Objectives: To evaluate the feasibility of developing consensus recommendations for appropriate prescribing for patients with advanced dementia using a new conceptual framework and to determine the frequency of inappropriate medication use based on these recommendations in a small sample of patients with advanced dementia.
Design: Medication data were obtained using chart review. Recommendations for appropriate prescribing were achieved using a modified Delphi consensus panel.
Setting: Three long-term care facilities.
Participants: Thirty-four patients with advanced dementia enrolled in the Palliative Excellence in Alzheimer Care Efforts Program were selected to evaluate medication use. Twelve geriatricians at the University of Chicago participated in the modified Delphi consensus panel.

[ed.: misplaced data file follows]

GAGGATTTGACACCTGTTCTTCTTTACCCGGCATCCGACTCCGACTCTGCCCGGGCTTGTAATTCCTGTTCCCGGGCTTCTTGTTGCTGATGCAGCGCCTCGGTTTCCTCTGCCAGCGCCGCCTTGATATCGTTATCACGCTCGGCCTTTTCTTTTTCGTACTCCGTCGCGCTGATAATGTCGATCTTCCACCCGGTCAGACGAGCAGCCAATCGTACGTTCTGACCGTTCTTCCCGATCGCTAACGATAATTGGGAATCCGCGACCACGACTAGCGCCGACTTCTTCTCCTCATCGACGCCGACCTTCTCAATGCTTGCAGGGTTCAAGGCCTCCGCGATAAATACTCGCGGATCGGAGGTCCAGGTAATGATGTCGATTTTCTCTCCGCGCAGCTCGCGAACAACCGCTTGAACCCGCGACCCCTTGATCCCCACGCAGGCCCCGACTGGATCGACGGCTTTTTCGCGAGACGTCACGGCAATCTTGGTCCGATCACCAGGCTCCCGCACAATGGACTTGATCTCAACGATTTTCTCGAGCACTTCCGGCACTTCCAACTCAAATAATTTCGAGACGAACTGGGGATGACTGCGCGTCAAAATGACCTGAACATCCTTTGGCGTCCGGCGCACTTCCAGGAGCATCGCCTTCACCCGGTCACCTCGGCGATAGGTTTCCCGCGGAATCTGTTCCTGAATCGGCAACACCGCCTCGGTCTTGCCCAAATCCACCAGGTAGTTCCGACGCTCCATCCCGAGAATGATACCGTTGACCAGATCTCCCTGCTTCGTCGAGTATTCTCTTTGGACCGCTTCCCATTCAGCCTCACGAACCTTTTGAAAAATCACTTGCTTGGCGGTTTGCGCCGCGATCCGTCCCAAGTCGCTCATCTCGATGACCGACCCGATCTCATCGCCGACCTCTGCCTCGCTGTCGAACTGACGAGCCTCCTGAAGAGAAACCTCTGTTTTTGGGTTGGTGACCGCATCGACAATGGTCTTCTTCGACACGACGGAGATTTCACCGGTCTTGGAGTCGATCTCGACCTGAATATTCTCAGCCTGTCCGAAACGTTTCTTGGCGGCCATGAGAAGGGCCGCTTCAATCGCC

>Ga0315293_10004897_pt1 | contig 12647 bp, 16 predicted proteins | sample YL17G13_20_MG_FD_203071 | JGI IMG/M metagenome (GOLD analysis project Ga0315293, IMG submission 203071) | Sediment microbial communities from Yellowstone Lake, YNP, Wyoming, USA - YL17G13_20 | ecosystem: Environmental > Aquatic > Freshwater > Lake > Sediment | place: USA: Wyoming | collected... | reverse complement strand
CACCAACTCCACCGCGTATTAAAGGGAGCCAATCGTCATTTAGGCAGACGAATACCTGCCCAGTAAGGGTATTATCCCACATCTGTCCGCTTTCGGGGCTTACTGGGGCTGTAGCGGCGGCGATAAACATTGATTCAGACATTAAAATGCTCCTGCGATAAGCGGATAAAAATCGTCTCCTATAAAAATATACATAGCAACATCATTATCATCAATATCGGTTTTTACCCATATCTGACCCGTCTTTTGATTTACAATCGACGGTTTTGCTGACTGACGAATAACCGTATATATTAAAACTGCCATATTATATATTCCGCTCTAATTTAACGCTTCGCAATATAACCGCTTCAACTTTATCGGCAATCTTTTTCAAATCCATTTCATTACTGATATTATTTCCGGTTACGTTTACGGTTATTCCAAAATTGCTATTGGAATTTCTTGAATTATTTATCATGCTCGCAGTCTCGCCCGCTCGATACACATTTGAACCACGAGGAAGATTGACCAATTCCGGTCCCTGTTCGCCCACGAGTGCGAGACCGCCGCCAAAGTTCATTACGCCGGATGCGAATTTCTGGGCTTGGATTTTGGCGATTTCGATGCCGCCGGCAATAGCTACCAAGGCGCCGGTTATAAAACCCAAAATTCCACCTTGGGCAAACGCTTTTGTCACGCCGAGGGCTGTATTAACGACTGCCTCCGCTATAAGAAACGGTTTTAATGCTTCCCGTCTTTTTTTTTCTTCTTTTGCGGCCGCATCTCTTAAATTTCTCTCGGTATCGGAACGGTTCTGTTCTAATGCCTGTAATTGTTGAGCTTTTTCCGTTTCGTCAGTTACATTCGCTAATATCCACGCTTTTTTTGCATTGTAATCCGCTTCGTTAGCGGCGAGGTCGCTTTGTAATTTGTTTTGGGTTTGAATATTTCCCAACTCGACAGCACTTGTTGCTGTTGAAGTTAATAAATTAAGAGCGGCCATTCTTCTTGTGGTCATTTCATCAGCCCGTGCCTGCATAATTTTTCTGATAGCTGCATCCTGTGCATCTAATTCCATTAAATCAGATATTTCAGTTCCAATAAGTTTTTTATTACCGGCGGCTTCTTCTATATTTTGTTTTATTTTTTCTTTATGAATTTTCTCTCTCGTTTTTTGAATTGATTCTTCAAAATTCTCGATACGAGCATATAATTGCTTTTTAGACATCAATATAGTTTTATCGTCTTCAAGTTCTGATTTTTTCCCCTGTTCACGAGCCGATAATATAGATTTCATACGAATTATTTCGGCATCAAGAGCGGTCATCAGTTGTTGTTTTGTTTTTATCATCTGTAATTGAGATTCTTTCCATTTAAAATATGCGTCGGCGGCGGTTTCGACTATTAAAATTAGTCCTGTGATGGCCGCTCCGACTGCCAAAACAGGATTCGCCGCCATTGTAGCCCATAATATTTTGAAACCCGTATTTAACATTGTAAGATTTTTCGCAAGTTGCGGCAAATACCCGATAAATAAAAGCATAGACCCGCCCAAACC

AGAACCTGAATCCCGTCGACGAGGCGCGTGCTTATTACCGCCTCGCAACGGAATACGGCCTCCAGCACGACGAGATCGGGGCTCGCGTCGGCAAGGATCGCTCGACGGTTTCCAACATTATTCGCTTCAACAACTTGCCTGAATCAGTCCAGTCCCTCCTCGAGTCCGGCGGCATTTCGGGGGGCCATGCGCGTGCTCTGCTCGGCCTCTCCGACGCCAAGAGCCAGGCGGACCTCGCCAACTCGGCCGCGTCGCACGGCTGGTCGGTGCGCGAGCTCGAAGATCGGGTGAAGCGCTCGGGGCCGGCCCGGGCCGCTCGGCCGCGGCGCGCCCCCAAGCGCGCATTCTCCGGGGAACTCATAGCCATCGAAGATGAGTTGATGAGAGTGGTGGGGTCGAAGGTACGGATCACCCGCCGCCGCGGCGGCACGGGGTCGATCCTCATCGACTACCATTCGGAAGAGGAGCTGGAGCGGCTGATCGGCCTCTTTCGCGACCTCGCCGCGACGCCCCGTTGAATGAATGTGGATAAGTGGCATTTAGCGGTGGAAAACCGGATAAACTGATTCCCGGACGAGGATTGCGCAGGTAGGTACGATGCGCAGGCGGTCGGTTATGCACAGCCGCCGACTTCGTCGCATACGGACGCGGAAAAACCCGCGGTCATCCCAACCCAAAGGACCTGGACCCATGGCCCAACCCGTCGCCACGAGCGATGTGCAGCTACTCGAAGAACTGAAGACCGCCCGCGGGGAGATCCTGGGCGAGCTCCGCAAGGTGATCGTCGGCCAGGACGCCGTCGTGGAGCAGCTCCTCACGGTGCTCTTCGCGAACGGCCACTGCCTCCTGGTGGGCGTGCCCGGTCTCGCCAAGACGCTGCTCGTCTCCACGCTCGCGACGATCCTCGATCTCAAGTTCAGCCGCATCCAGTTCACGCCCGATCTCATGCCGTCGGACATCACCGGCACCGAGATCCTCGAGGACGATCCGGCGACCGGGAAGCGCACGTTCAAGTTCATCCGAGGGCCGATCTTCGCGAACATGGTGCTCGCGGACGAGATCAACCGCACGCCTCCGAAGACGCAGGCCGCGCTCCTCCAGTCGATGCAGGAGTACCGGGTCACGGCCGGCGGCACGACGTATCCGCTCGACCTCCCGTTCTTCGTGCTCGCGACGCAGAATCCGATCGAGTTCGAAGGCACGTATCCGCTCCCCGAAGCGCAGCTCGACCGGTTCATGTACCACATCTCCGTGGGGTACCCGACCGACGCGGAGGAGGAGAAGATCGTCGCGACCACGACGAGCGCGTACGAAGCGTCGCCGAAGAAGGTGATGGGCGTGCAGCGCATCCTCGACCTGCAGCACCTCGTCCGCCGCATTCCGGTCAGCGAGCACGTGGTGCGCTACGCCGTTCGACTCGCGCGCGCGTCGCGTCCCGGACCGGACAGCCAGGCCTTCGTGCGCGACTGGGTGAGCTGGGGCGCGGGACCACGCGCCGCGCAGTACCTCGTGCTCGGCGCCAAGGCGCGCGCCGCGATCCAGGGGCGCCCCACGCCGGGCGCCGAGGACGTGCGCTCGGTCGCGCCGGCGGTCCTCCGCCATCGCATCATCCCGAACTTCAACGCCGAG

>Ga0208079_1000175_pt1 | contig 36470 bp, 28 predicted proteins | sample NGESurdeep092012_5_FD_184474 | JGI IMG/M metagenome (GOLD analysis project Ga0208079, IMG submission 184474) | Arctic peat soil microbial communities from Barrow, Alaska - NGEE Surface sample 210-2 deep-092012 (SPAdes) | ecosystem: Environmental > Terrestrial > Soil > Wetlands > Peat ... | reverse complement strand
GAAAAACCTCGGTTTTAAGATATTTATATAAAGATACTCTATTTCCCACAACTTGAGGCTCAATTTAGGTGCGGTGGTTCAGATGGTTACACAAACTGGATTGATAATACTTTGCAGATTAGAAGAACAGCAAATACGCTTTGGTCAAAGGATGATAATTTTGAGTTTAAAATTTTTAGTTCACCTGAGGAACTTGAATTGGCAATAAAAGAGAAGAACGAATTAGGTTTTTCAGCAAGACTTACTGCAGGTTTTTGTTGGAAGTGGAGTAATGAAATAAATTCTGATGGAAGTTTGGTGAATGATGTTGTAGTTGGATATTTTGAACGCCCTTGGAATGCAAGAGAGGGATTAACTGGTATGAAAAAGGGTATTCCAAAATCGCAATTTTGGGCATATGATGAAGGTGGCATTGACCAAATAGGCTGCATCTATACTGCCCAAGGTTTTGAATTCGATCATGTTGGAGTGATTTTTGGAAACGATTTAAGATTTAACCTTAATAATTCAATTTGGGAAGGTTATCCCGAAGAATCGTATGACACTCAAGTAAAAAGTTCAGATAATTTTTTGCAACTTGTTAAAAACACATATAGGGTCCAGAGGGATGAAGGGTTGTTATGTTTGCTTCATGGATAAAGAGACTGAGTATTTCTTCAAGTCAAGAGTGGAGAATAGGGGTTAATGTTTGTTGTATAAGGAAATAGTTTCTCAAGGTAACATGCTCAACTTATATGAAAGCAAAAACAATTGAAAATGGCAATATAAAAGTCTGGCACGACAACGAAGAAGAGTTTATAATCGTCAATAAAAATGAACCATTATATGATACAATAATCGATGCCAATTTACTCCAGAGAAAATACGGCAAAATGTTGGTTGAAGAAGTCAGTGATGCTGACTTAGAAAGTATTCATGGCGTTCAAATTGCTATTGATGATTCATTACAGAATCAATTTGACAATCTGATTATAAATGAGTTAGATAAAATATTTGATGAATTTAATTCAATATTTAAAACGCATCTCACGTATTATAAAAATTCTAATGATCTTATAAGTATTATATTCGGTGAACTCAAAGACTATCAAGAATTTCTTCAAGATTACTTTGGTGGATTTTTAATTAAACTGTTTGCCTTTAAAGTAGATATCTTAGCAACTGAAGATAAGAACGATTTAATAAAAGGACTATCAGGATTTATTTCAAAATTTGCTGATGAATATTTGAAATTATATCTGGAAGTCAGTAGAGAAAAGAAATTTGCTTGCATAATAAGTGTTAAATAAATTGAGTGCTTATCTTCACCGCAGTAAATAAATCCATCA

Measurements: Prescription and over-the-counter medications were recorded for the 34 patients. Following the modified Delphi process, medications were characterized into one of four categories for use in palliative care patients with advanced dementia: never appropriate, rarely appropriate, sometimes appropriate, or always appropriate.
Results: Patients were taking an average of 6.5 medications at enrollment. Six patients were taking 10 or more medications daily. Consensus was reached ranking the appropriateness of 69 of 81 medication classes for patients with advanced dementia. Overall, 5% of the 221 medications prescribed at enrollment were considered to be never appropriate, and 10 of 34 patients (29%) had been taking a medication considered to be never appropriate.
Conclusion: Based on these preliminary findings, consensus criteria for prescribing in advanced dementia are needed to decrease polypharmacy and reduce the use of medications that are of minimal benefit or high risk.